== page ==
Fan-filmed video footage of RATT's entire June 1 performance at Limelight Eventplex in Peoria, Illinois can be seen below.
01. Wanted Man (1:14) 02. I'm Insane (5:15) 03. Dangerous But Worth The Risk (8:42) 04. You Think You're Tough (12:33) 05. Walkin' The Dog (17:00) 06. Way Cool Jr. (20:23) 07. In Your Direction (25:54) 08. Lovin' You's A Dirty Job (28:47) 09. Slip Of The Lip (34:00) 10. Nobody Rides For Free (38:50) 11. Lack Of Communication (43:58) 12. Lay It Down (48:51) 13. You're In Love (52:39) 14. Body Talk (57:17) 15. Back For More (1:01:56) 16. Round And Round (1:08:17)
The reunited RATT, featuring three members of the band's classic lineup — singer Stephen Pearcy, bassist Juan Croucier and guitarist Warren DeMartini — has played several shows so far this year after reforming in 2016 in the midst of a highly publiced legal battle with drummer Bobby Blotzer over the rights to the RATT name. They were joined at the gigs by former QUIET RIOT guitarist Carlos Cavazo, who played on RATT's last studio album, 2010's "Infestation", and drummer Jimmy DeGrasso, who previously played with Y&T, WHITE LION and MEGADETH, among others.
Asked by Nivens of the 98.9 The Rock radio station at the Rockfest at Kansas Speedway in Kansas City if fans can expect to see a new RATT album in 2018, Juan said: "Look, right now, we're just glad to be out there working again and moving forward. And, really, not to promise too much or… You know what I mean?"
After DeMartini teasingly pointed out to Croucier that "the question was about a new record," the bassist explained: "That's exactly what I'm referencing."
Pearcy, for his part, was more direct in his response, telling the station: "I would love to get that done, actually. I would."
RATT also spoke about how the band has been received by the fans since the group's core trio reunited in 2016 after a two-year hiatus during which Blotzer attempted to launch his version of RATT without any other original members. Stephen said: "Oh, [the fans are] going… they're crazy. Or, as Ozzy [Osbourne] would say, fucking crazy."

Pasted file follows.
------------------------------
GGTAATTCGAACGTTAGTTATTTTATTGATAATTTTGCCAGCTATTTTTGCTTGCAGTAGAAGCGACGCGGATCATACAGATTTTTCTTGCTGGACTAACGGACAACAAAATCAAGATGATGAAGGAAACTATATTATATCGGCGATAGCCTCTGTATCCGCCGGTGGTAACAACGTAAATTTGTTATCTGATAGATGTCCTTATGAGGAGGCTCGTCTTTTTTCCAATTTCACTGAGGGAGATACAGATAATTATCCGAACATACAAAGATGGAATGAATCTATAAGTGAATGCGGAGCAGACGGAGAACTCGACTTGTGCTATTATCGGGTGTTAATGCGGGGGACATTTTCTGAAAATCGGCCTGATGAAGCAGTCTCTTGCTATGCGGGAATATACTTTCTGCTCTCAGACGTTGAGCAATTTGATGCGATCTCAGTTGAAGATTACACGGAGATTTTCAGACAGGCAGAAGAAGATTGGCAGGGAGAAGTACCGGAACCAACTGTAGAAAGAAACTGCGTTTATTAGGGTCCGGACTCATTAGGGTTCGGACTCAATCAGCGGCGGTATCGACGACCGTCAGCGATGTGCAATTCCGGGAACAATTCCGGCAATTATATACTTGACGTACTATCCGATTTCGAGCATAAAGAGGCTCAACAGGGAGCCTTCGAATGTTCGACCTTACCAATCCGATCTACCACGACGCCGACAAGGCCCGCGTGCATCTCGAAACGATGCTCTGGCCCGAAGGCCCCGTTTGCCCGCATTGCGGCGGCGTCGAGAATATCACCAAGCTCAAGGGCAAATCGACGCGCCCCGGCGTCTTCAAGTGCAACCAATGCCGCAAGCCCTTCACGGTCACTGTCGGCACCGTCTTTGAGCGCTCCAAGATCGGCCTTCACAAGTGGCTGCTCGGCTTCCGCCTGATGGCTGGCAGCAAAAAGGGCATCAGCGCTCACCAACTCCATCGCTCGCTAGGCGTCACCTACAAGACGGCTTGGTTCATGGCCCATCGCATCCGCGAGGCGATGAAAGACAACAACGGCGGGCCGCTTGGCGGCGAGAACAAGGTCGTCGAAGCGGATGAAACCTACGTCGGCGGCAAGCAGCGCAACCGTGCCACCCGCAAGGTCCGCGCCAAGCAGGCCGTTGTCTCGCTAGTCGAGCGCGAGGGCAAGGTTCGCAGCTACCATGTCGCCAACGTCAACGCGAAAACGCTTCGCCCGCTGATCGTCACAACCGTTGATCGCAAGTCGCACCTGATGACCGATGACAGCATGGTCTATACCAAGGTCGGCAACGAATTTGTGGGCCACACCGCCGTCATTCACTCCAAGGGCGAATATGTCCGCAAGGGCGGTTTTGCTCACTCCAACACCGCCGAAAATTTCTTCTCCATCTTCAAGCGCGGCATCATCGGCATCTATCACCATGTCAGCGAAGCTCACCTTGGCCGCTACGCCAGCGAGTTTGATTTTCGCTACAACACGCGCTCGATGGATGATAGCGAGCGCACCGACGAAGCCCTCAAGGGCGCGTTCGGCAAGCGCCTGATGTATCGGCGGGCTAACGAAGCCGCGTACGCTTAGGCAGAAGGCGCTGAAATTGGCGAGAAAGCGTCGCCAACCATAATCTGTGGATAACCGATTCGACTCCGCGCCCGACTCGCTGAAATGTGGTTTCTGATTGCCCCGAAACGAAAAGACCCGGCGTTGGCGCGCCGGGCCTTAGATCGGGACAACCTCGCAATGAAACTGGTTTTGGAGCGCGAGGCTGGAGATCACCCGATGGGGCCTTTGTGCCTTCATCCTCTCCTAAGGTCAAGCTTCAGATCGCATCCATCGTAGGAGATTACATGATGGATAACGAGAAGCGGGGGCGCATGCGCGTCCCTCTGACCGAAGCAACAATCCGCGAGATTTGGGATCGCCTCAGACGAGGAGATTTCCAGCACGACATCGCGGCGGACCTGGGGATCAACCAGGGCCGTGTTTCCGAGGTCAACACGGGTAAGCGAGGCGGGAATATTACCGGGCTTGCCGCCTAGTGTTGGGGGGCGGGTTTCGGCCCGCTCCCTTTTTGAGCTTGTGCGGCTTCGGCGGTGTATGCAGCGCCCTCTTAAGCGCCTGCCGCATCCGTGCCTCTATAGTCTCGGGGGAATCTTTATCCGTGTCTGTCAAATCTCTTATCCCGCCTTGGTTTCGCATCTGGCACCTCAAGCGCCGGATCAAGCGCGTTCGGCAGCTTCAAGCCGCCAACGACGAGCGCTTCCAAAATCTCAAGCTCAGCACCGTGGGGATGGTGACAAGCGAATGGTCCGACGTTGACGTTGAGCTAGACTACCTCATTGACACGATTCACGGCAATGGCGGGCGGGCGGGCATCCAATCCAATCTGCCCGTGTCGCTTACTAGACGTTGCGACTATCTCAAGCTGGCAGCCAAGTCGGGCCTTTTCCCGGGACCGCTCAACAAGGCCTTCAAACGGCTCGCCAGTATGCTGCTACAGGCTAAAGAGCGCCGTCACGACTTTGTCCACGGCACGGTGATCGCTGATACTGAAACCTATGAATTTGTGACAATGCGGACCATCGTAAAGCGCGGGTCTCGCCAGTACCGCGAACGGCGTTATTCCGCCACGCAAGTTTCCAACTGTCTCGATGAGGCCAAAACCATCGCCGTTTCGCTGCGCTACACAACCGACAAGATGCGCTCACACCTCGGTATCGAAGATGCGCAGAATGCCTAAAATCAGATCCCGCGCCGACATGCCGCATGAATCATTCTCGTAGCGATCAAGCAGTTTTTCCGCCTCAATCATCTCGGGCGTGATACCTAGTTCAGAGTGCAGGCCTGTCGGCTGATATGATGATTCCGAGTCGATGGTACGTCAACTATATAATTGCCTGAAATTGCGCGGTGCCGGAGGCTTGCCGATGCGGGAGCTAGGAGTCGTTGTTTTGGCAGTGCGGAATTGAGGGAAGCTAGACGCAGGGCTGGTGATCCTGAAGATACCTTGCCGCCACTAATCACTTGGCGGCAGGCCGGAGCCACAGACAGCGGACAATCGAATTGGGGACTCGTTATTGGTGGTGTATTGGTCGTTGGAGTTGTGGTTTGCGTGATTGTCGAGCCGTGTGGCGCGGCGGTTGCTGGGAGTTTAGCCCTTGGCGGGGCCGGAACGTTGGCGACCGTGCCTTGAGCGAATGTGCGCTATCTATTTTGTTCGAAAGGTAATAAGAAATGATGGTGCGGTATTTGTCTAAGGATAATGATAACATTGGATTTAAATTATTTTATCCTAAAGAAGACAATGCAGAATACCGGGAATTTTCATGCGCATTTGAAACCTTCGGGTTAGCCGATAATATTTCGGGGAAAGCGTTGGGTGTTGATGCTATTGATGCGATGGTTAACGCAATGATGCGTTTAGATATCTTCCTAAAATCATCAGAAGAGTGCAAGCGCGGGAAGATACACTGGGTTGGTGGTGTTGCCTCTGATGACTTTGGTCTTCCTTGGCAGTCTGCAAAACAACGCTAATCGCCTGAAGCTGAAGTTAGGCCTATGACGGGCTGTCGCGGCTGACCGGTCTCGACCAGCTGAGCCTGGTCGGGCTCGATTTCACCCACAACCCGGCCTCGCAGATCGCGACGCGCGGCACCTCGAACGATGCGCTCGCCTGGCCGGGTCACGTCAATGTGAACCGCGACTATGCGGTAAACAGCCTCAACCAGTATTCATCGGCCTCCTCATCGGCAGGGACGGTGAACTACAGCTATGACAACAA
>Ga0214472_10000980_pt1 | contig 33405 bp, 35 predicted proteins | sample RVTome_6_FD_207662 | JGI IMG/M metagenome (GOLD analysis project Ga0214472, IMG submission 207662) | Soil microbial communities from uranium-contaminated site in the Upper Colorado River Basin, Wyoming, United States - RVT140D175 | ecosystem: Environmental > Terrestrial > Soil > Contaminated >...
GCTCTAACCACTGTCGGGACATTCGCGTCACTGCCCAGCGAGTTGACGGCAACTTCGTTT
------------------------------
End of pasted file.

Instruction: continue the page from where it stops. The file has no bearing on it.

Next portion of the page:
Juan added: "It's been going really well. And the band is playing really well, so it's sort of a nice level to see… as far as the performance… And it's really consistent. So it's been going great."
Pearcy told rock journalist Mitch Lafon earlier this year that RATT wanted the follow-up to "Infestation" to be to "something special." He explained: "We want it to be brilliant, and we're gonna take the time and effort to do it," he said. "We just don't wanna go out there and… I mean, of course, we're gonna go out there and play the hits and do what we do, but at the end of the year, we wanna start on the record. It's part of the plan of us getting together in the first place — the three of us [me, Warren and Juan] — and going through the mess that we did to protect this entity, and to step up and finally say, 'Okay, this is big-rock time. This is 'stop the bullshit,' all this nonsense that's going on.' So, you know, expect the best."
Last November, a California judge ruled against Blotzer with respect to whether Croucier had committed trademark infringement by using the RATT name and logo to advertise his band RATT'S JUAN CROUCIER back in the fall 2015. The judge furthermore decided that the corporation WBS, Inc. — of which Blotzer and DeMartini were thought to be the sole shareholders — did not have ownership interest in the RATT marks and that the name and brand was still owned by the members who were part of the original RATT partnership agreement.
In addition to claiming to have expelled Blotzer from the partnership following the latest court ruling, DeMartini, Croucier and singer Stephen Pearcy said that Blotzer could now only refer to himself as a "former member of RATT," as per the partnership agreement.